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Ukraine Call Reinforces Image of Trump Abroad as Transactional President

BRUSSELS — This summer, just after he visited the White House for the second time, President Andrzej Duda of Poland held forth about how much he admired President Trump’s transactional style.

“I must tell you that in this respect I find it very easy and good to cooperate with President Donald Trump,” Mr. Duda said in an interview in Warsaw. “Because he’s very down to earth, very concrete. He tells me what he wants, he asks me what he can get from us.”

Given that well-established style of wheeling and dealing, the revelations about Mr. Trump’s phone call with President Volodymyr Zelensky of Ukraine — in which Mr. Trump asked the Ukrainian leader for a ‘‘favor,’’ to dig up dirt on a political opponent — have reinforced impressions of the American president.

Regardless of impeachment, for now, at least, many analysts and media commentators abroad say they assume that Mr. Trump will remain president. But some wondered if this was perhaps ‘‘the deal too many,’’ as the headline on the cover of the German newsmagazine Der Spiegel read, showing Mr. Trump on the phone.

“Presidents always ask for things, but what’s different is the nature of the ask here,” said Simon Jackman, head of the United States Studies Center at the University of Sydney, Australia, the latest country Mr. Trump has appeared to pressure for renewed investigations of his political foes.

“It’s not about contributing with defense for an operation we might be doing together, or for a trade matter,’’ he added. ‘‘This is: ‘What were the circumstances under which Australia felt compelled to pass on this intelligence about election interference that helped me become president?’ We’re in a whole new category.”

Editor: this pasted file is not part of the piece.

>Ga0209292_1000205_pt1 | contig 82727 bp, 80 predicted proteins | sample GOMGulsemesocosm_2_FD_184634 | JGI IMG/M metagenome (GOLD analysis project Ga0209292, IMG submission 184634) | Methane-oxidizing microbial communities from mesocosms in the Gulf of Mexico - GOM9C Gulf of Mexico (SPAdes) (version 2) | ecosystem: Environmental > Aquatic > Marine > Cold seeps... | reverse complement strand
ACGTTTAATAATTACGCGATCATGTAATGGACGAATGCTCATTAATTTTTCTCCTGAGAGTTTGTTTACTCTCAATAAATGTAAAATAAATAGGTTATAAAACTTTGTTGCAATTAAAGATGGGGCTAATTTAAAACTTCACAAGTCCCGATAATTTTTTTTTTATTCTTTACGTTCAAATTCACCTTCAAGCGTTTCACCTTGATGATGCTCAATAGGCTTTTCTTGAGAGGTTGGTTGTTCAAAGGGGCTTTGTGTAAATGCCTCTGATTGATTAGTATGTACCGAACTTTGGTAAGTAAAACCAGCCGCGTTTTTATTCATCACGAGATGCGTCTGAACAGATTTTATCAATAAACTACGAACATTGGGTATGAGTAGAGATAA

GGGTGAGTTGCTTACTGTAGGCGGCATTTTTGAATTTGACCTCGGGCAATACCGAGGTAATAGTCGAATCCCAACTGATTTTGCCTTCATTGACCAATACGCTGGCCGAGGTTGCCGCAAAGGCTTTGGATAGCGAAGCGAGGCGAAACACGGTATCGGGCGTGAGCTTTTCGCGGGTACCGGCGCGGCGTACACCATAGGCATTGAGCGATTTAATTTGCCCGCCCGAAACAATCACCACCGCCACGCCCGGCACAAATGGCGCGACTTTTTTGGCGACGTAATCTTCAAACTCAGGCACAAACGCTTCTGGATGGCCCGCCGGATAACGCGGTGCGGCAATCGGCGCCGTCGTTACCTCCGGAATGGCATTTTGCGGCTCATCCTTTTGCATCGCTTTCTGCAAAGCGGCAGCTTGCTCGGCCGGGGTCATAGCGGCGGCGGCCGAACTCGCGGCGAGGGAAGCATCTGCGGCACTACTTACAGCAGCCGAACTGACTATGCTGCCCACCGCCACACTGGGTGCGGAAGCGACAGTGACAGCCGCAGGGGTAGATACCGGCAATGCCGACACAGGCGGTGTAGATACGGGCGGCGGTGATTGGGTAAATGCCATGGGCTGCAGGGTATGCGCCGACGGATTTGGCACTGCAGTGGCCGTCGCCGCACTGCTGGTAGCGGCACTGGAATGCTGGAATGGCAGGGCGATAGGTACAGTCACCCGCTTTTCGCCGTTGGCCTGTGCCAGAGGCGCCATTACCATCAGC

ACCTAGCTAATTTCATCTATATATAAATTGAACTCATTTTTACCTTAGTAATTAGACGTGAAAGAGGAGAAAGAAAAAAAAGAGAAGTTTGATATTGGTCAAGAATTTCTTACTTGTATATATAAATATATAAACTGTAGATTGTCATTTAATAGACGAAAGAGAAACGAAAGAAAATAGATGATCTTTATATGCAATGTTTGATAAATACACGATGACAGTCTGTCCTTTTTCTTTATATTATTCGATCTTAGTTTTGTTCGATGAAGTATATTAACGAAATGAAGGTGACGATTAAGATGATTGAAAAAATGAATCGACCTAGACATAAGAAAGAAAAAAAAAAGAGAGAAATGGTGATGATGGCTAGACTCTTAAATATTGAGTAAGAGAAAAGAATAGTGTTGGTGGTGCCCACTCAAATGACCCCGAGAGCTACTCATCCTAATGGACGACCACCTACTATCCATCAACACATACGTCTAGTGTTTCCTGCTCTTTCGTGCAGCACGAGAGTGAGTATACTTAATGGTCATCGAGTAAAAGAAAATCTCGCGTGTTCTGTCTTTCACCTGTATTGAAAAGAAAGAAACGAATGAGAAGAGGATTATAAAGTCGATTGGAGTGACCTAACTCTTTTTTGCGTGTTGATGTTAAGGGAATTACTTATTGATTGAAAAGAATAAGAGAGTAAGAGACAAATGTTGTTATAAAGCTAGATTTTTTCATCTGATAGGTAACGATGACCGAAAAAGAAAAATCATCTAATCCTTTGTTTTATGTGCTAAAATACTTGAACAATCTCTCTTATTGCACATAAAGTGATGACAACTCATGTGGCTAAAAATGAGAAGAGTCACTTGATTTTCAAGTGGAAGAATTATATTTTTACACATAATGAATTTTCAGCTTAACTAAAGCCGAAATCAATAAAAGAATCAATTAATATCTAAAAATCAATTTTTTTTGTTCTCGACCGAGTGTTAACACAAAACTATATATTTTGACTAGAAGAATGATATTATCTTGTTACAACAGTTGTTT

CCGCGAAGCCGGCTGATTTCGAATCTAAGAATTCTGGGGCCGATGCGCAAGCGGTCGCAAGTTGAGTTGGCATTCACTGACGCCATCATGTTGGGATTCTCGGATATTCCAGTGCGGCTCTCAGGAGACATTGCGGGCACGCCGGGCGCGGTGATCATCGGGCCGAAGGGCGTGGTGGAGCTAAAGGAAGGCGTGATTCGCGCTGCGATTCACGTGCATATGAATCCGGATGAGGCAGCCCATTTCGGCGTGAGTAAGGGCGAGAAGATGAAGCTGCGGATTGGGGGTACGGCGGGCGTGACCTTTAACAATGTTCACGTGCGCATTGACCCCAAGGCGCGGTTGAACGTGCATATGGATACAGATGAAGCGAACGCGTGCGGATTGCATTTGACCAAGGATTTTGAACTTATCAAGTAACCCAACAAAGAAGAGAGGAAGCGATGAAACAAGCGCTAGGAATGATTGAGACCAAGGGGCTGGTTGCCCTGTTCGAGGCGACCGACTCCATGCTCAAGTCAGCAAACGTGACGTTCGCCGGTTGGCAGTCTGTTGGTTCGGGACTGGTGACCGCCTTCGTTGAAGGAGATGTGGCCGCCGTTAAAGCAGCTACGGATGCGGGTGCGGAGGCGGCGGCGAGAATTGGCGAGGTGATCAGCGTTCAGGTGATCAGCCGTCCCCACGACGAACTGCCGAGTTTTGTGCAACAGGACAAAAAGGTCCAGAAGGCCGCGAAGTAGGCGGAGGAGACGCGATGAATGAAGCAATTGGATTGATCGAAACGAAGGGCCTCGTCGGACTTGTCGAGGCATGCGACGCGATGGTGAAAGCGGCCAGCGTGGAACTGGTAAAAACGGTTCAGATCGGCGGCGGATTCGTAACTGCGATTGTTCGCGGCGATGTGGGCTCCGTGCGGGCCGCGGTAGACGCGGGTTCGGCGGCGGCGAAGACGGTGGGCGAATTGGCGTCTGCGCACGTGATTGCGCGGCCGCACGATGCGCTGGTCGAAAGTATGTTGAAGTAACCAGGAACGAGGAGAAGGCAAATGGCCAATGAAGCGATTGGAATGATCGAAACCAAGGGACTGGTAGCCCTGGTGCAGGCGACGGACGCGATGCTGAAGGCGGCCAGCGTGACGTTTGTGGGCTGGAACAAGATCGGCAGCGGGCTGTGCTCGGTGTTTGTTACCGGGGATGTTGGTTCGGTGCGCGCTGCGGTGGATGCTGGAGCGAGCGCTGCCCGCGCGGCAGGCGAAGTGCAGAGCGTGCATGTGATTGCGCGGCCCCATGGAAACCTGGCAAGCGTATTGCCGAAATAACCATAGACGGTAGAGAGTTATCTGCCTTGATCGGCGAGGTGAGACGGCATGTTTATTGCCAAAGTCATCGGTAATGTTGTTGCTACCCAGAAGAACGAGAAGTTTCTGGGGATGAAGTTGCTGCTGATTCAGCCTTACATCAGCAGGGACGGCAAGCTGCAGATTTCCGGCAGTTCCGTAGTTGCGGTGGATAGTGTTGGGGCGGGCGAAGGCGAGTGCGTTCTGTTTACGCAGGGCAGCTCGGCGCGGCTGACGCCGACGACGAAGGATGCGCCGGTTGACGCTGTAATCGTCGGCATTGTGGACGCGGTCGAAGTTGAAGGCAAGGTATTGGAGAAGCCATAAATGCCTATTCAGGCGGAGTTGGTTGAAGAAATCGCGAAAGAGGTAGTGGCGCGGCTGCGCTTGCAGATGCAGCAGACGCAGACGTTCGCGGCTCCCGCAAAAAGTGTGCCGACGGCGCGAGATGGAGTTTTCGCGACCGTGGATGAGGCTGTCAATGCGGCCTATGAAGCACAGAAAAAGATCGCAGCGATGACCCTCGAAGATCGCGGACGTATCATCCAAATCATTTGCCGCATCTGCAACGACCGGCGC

Still, in Australia, there was little surprise. The same sentiment prevailed in much of Europe, along with a gloomy sense of inevitability among critics that nothing much seemed to damage Mr. Trump.

Many expected him to survive until the end of his term and very possibly be strengthened for re-election by the impeachment ordeal, which could let him trumpet his victory over the “Washington elite.”

“We all know that impeachment is a political affair, not a legal one,” said Jan Techau, an analyst with the German Marshall Fund in Berlin. “If it keeps the pressure on Trump, whose reactions already show the strain, it could cost him votes. But if it falls like a soufflé it can embolden him, as the golden one who can’t be touched.”

In Germany, which Mr. Trump loves to criticize, Mr. Techau said, “there’s lots of hope impeachment will succeed, but no confidence that the Democrats can run this thing efficiently.’’

‘‘Germans are puzzled that there is no natural leader of the opposition,’’ he added, ‘‘and it feels like Trump so dominates the stage there’s no room for anyone else.”

French reaction has been muted. Impeachment has not been on the front pages, with the media consumed with the death of former President Jacques Chirac. The center-left Le Monde editorialized a bit wearily that impeachment was forced on the Democrats, but probably without result.

“Confronted with this norm-breaking president, the Democrats were obligated to set a limit beyond which they considered that the counter-powers, the famous ‘checks and balances’ of the American system, could no longer function: in their eyes, this limit had been reached,” the paper said.

But François Heisbourg, a French analyst, noted that the notion of impeachment was itself somewhat unknown abroad.

“Nobody outside the U.S. understands impeachment,” he said. “Many would be chuffed if it works but everyone assumes it will strengthen Trump and not weaken him, which of course may be wrong.”